An inexperienced Navy captain must lead an Allied convoy
across enemy territory and avoid the German U-boats at all costs.
Directed by Aaron Schneider
Written by Tom Hanks
Starring Tom Hanks, Stephen Graham, Elisabeth Shue, Matt Helm, Rob Morgan, Craig Tate, Travis Quentin, Jeff Burkes
Based on the novel The Good Shepherd by C.S. Forester
I paid for an Apple TV+ subscription so I could access more 2020 released movies. I want to see what this year had to offer in film, from every service. Greyhound was a decent war flick, but it focused too much on the mechanics of war and all but ignored the human aspect of war films. The problem is that human aspect is what keeps the war film grounded and relatable. Without it, we're basically watching a newsreel or a documentary, which is what Greyhound felt like at times. None of the characters get a moment to appear human, and they're all interchangeable.
Tom Hanks stars as Captain Krause, an inexperienced commander who is tasked with leading an Allied convoy through hostile ocean peppered with German U-boats. He's the only one we catch a glimpse of humanity from, but it's never thoroughly explored. The movie acts like we should all already be familiar with who these men are and what their objective is. But this isn't a biopic or a famous story. Sometimes a little exposition goes a long way, especially when you have virtually no story. Hanks does an okay job, but he's played far better captains and soldiers in the past. You'd think since he wrote the screenplay, he'd really want to commit.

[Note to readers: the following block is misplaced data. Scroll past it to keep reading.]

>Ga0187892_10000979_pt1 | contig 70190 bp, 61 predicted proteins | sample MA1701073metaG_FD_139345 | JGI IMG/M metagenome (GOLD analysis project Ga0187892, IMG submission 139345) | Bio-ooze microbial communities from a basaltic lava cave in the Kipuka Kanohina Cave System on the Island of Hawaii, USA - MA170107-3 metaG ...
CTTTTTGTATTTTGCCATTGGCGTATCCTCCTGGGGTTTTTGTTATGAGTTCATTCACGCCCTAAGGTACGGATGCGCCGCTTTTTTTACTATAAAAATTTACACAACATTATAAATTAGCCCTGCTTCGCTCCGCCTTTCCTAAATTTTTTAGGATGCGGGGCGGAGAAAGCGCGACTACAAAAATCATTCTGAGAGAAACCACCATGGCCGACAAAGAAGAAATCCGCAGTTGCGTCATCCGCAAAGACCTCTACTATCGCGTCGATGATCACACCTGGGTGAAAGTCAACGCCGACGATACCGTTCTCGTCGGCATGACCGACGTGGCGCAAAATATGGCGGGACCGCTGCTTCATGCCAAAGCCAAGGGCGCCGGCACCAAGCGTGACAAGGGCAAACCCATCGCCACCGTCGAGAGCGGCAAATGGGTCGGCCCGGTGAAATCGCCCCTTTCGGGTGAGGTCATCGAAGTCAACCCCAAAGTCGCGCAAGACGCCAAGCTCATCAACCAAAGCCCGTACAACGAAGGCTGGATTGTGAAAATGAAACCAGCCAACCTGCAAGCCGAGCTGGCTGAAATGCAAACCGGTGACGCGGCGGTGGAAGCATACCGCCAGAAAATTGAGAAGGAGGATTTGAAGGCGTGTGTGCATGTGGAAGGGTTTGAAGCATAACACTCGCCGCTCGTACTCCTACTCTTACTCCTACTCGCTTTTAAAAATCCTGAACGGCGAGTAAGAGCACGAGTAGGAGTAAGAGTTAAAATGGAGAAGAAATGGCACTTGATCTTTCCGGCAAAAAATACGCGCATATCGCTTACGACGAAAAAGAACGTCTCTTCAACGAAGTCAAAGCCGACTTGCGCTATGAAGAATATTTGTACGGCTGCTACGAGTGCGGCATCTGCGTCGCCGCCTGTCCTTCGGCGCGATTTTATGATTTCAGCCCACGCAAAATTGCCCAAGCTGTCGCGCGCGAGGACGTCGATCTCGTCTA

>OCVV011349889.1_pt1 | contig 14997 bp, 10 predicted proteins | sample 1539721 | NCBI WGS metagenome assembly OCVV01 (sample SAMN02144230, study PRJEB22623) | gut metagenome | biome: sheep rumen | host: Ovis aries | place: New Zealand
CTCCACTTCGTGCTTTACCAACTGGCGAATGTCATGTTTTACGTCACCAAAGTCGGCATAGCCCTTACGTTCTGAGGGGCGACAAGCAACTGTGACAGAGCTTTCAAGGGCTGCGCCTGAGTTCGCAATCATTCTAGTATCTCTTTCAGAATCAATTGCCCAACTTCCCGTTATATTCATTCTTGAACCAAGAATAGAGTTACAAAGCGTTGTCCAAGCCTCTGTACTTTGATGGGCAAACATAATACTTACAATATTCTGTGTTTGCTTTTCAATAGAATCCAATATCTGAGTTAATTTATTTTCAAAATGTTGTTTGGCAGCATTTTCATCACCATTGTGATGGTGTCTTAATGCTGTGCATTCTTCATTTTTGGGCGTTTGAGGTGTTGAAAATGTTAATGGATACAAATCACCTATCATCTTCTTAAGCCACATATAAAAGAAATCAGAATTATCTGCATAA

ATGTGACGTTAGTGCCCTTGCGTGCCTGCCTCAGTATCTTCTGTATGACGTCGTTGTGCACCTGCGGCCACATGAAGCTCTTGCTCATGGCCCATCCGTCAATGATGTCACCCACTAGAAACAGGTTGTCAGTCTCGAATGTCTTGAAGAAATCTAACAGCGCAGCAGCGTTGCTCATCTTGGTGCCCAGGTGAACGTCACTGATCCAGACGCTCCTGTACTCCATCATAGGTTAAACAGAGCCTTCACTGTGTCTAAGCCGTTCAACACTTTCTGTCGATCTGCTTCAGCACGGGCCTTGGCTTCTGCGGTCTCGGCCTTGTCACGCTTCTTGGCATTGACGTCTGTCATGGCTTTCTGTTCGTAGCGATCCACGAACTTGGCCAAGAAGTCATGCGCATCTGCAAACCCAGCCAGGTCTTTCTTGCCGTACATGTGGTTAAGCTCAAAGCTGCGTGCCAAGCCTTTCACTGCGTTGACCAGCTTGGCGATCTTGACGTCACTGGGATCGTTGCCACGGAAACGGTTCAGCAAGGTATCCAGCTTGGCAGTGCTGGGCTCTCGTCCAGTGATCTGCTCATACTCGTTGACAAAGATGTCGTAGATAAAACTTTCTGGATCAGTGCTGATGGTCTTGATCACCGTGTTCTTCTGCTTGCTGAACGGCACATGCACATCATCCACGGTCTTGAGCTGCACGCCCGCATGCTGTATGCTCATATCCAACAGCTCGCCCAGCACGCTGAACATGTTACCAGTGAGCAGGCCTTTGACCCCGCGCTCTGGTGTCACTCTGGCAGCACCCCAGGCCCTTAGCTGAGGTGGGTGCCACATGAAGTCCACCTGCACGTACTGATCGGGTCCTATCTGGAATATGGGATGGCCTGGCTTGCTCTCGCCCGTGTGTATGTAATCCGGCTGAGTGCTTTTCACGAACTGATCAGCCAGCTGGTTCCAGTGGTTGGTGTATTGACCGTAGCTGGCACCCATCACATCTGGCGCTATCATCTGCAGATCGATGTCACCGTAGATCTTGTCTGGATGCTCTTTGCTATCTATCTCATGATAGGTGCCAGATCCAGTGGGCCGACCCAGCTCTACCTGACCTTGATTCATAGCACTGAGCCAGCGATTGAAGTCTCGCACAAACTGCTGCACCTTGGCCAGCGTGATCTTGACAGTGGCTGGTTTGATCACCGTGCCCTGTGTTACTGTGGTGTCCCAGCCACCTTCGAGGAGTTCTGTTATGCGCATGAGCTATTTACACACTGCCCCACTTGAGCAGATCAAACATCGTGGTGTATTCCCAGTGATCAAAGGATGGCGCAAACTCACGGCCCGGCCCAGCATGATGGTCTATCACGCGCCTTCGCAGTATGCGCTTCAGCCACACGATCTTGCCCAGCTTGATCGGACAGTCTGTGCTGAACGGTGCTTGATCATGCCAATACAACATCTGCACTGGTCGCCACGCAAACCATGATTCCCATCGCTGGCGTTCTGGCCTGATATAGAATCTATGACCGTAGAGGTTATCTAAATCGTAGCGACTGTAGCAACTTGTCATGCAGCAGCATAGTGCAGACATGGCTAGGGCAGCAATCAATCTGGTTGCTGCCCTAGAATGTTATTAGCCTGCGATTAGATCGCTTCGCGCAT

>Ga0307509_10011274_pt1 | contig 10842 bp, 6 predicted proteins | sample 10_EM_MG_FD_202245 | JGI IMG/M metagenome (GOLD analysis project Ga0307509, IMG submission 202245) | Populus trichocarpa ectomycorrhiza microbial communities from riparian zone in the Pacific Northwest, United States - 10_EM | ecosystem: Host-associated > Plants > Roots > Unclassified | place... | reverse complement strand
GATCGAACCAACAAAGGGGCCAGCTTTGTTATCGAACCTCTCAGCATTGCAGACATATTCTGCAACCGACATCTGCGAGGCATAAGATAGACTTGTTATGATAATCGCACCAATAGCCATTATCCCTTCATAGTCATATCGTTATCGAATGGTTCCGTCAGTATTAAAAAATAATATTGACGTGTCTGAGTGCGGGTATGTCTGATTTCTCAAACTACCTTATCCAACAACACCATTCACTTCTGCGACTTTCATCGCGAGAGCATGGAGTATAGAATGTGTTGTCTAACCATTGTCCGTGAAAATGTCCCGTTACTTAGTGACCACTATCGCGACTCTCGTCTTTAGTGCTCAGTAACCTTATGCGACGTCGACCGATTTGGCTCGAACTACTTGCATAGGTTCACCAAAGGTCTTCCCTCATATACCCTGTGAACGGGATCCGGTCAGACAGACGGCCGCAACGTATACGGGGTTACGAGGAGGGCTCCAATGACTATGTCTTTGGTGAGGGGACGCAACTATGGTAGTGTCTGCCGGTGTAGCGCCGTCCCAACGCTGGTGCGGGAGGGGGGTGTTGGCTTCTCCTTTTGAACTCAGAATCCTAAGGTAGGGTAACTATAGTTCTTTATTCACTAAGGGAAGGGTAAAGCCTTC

Where Greyhound really excels is its depiction of naval battles in World War II. The hunt for U-boats, the military jargon, the tense atmosphere, all of that worked well. I just think the movie would've been a lot more tense and emotional if we'd gotten to know these men as people and not just soldiers. A lot of war films forget that, and the film is weaker because of it.